JON MITCHELL: Things are clearly different now if you look at some of the objective measures in terms of job growth, the city’s bond rating, activity in the port, crime, and the schools are on the right track. We’re trending in the right direction. So if you look at all the sort of objective measures, we’re doing pretty well. Median income hasn’t grown much in cities outside Boston, that’s true. But in terms of just the sheer level of economic activity, things are going very well here.

CW: All the Gateway Cities seem to be doing better right now.

MITCHELL: Clearly the growth in the American economy in the last seven or eight years has helped New Bedford, especially in the last three or four years. There are many more jobs here than there were then and certainly in the last few years. But what cities do on their own matters. The course that we’ve taken, chosen, on our own, really matters, too. We’re clearly seeing growth in manufacturing. That is a function of the markets that our manufacturers operate in. But we’re also seeing growth in the restaurant business, especially in the downtown. That probably has less to do with the national economy than the well-being of the city itself. We’re balancing our books. We’ve committed to reforming our school system. We’re elevating in general the city’s quality of life. People want to see this place as safe, as a place where your kid can get a good education, be launched on a career path, and a place that offers a richness of daily living that sets it apart from other places.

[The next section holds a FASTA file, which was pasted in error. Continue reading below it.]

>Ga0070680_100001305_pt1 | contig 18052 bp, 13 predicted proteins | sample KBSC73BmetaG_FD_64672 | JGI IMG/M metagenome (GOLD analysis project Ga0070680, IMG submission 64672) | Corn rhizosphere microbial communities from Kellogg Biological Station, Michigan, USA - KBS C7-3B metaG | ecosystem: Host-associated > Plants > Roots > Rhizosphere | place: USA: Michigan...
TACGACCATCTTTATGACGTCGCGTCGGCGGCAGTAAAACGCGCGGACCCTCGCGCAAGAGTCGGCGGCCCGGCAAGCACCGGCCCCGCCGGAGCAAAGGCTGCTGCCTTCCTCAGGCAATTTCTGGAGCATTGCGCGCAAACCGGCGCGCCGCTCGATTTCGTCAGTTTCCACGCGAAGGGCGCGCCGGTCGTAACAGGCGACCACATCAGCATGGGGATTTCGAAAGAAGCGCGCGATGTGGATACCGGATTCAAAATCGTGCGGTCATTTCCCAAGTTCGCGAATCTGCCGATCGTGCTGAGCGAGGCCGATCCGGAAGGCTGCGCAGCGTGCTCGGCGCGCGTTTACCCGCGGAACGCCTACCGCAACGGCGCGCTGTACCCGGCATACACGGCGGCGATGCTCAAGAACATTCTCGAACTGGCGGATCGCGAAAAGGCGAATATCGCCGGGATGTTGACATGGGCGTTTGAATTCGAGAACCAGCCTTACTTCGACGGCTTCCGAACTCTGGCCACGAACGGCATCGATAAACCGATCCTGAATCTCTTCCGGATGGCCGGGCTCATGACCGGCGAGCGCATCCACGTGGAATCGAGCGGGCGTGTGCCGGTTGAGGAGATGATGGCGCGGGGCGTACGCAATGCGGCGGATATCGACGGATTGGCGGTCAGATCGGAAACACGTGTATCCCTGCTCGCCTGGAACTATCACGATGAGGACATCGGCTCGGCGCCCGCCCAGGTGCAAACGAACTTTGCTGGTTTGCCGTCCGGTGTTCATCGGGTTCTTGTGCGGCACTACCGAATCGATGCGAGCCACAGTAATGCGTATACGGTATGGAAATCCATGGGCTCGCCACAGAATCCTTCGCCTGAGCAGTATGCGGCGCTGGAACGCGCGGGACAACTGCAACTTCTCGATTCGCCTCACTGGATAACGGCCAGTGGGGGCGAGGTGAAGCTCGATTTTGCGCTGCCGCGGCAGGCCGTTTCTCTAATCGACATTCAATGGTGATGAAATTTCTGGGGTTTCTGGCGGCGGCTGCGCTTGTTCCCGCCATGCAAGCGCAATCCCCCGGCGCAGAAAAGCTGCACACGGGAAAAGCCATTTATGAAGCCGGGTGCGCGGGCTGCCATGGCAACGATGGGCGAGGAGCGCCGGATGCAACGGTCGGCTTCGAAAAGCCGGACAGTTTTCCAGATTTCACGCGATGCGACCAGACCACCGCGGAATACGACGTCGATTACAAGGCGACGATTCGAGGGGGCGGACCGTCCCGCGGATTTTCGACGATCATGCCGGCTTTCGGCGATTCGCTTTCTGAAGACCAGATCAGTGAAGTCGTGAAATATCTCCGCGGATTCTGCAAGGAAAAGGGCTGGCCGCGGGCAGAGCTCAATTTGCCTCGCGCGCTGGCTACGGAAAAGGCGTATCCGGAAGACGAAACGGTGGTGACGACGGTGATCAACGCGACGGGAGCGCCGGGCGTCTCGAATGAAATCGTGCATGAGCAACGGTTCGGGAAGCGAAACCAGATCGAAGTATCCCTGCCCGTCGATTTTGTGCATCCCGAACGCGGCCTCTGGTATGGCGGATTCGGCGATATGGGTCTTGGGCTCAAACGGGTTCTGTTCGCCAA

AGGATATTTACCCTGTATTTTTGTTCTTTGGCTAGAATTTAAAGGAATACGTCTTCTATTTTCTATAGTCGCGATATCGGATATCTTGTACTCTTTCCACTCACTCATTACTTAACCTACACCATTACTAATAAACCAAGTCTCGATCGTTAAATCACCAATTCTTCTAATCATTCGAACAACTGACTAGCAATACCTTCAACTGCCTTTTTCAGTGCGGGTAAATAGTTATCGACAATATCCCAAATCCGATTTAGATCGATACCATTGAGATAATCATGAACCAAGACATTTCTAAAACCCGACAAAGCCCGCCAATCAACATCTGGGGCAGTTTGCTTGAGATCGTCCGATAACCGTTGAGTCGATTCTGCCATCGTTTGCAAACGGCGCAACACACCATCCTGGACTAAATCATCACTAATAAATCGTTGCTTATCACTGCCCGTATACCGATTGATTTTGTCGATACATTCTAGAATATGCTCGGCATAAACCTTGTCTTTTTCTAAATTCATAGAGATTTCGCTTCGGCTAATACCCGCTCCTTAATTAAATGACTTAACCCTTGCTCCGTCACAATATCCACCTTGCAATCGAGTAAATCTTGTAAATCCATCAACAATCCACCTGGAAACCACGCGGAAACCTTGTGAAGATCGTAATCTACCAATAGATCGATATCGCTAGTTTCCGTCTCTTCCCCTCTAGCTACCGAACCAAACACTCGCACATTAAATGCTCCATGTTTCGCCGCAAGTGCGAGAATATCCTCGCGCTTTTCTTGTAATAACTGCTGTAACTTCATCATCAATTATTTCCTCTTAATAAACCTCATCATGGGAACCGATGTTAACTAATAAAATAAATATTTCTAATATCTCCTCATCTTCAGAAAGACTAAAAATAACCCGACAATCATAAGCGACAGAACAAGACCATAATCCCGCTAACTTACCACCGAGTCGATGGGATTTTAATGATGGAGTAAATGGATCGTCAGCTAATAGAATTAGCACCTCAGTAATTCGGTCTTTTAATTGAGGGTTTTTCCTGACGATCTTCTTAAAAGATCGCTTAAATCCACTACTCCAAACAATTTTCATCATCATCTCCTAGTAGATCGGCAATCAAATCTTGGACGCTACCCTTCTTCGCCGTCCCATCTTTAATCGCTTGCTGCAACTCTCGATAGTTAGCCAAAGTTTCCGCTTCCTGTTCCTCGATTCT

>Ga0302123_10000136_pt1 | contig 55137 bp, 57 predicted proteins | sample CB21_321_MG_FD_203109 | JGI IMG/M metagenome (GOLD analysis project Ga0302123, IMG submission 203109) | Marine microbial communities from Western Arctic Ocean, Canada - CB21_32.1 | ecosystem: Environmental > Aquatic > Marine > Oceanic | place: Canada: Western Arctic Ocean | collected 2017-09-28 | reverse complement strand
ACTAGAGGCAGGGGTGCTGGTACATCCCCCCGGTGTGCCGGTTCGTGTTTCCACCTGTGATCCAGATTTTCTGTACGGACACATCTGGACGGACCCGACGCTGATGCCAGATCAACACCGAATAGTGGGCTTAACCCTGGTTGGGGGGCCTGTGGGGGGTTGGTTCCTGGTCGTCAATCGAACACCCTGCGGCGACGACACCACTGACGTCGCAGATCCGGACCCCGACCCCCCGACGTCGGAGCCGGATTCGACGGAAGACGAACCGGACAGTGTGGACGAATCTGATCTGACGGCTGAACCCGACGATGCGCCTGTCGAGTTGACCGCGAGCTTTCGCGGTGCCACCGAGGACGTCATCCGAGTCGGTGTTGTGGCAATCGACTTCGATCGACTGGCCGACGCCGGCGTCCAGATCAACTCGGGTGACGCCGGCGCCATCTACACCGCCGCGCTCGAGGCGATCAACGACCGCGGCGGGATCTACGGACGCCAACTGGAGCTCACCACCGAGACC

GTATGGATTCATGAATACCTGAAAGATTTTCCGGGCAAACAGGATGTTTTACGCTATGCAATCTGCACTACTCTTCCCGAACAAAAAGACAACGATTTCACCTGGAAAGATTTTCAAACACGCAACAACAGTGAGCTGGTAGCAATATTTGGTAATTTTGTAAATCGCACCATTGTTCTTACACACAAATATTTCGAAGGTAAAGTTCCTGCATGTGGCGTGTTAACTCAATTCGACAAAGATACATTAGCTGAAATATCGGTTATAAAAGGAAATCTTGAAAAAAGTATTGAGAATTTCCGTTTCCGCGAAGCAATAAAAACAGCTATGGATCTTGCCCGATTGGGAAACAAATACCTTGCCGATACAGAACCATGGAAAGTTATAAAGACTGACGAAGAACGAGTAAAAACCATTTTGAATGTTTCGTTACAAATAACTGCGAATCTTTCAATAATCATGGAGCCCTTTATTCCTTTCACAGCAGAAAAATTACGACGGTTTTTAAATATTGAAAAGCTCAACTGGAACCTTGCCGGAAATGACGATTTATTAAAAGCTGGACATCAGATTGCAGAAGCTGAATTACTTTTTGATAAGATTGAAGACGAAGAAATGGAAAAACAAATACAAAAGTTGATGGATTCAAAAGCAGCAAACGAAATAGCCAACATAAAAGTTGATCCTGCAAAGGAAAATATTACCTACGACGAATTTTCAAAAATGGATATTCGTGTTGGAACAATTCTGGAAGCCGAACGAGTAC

CW: What’s the most important economic indicator you track?